Some students at our schools have absolutely no vision of anything other than where they are right now. We can help our kids create a different vision for themselves through our words (including affective tone) and actions (including quality of interactions). Understanding that our expectations for students influence outcomes and acting accordingly is another way we commit to Teaching with Passion! each day.

TWP,

Jeff

Book Bits…


As I have mentioned previously, O’Connor devotes a chapter each to 15 “broken” grading practices, offering a “fix” for each problem. This week, we look at the eighth problem, along with his fix:

Grades are broken when they are determined using poorly defined performance standards, such as letter-number relationships that have traditionally masqueraded as performance standards. The fix is to develop clear, criterion-referenced descriptions of a limited number of levels of achievement. Whatever symbols are used to summarize student achievement (e.g., A, B, C, D, F or 4, 3, 2, 1), each level must be described clearly with the level of proficiency precisely identified.




The 7th Friday: Teaching With Passion!

“When I was an undergraduate, I once confided to a favorite professor that I was interested in becoming a teacher. He immediately responded, ‘And if you lose your passion for it, make a change. Promise?’ I promised” (Granrose, 2001).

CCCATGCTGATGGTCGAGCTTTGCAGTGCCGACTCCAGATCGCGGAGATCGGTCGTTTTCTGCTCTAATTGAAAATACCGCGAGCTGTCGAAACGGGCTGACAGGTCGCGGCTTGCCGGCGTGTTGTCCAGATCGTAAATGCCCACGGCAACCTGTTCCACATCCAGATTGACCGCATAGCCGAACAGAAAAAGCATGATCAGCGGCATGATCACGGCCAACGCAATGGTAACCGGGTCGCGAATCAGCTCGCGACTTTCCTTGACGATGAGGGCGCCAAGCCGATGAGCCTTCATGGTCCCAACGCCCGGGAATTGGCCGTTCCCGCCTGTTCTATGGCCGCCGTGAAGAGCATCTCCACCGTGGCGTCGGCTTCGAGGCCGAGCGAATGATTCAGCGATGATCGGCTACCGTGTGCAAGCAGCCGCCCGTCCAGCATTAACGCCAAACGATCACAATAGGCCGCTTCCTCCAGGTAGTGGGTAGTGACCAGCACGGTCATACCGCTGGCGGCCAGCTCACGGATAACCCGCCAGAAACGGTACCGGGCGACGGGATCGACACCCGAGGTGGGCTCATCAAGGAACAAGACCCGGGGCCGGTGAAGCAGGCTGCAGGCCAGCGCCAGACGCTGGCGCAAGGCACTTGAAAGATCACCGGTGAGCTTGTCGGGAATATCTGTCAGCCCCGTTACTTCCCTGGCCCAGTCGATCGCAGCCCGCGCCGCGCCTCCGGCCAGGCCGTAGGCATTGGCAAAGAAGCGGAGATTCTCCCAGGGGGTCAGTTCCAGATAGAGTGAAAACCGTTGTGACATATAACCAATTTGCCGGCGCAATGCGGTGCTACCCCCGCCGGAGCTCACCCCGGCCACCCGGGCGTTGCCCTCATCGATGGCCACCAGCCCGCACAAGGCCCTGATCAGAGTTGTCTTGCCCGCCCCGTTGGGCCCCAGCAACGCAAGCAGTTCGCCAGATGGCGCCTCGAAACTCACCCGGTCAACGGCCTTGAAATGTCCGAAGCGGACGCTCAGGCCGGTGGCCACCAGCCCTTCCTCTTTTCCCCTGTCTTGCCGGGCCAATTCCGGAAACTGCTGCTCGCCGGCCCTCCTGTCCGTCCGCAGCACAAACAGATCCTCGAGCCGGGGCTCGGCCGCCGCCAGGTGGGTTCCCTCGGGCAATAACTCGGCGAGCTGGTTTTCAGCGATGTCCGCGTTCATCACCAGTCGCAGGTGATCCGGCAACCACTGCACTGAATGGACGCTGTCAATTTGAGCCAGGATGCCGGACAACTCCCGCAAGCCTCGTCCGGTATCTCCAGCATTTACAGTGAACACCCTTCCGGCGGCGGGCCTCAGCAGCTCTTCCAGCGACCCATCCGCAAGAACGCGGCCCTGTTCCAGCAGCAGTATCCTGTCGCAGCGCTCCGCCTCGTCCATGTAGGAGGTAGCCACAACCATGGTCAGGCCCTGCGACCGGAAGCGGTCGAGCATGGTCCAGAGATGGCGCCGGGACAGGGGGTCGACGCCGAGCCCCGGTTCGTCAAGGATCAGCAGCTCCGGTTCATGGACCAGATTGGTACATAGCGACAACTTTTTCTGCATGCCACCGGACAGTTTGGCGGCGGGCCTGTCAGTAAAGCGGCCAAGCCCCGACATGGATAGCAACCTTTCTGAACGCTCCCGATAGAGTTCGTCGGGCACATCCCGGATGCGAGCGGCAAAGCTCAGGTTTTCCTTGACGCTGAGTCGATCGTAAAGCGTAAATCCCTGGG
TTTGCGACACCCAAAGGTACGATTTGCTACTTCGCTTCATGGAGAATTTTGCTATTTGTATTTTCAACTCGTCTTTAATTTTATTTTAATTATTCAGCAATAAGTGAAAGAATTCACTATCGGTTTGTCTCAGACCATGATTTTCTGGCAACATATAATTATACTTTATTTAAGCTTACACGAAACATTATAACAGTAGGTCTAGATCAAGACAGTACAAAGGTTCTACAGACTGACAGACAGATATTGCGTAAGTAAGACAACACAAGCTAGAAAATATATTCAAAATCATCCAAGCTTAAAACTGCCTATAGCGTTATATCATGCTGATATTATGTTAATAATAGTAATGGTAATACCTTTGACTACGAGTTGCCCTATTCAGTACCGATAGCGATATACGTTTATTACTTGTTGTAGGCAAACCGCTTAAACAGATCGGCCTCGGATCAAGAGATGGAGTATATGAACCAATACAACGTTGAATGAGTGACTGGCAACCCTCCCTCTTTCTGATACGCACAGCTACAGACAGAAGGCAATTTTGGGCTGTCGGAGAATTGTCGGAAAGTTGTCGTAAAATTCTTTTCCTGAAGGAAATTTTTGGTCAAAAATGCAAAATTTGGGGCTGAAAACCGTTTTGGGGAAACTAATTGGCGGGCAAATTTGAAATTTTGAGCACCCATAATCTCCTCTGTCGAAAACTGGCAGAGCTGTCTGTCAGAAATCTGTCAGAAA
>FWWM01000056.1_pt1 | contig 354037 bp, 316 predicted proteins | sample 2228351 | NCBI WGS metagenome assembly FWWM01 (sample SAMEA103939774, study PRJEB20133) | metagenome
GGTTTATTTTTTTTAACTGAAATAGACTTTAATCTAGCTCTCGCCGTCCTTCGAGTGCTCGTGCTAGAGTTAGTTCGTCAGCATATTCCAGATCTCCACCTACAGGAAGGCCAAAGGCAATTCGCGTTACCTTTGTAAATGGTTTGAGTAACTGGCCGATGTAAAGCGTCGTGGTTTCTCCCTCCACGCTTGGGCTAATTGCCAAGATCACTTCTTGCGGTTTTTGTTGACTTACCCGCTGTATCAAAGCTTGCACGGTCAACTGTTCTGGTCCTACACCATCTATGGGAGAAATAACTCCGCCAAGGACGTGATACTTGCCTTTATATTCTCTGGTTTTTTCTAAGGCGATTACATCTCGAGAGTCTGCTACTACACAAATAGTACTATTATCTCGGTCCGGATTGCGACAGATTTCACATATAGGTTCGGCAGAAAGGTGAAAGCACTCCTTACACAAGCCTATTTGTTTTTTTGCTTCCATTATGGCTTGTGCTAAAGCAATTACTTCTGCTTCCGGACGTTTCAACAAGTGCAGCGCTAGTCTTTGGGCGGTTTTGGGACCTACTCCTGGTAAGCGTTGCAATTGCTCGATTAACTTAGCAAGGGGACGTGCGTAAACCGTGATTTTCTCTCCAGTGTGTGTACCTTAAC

In perusing Extraordinary Teachers, the book in which the above quotes appears, I was struck by a list identifying characteristics of extraordinary teachers, and, in particular, by the number of references to “passion” as a must-have for effective teaching. The term conjures up many meanings to us, but as it applies to successful teachers, I prefer the simple definition “boundless enthusiasm.” 

At our schools, we have many extraordinary teachers. Ironically, one of the extraordinary 5th grade teachers I am thinking of has almost nothing in common with one of the extraordinary math teachers who comes to mind--except for their boundless enthusiasm. Their enthusiasm truly knows no bounds. They will do whatever it takes to help a student, hone their own professional skills, or assist a colleague. While some of our greatest teachers may be more creative than others or more adept at assessment techniques, all of them excel at possessing and exhibiting enthusiasm--both for their subject matter and for their students.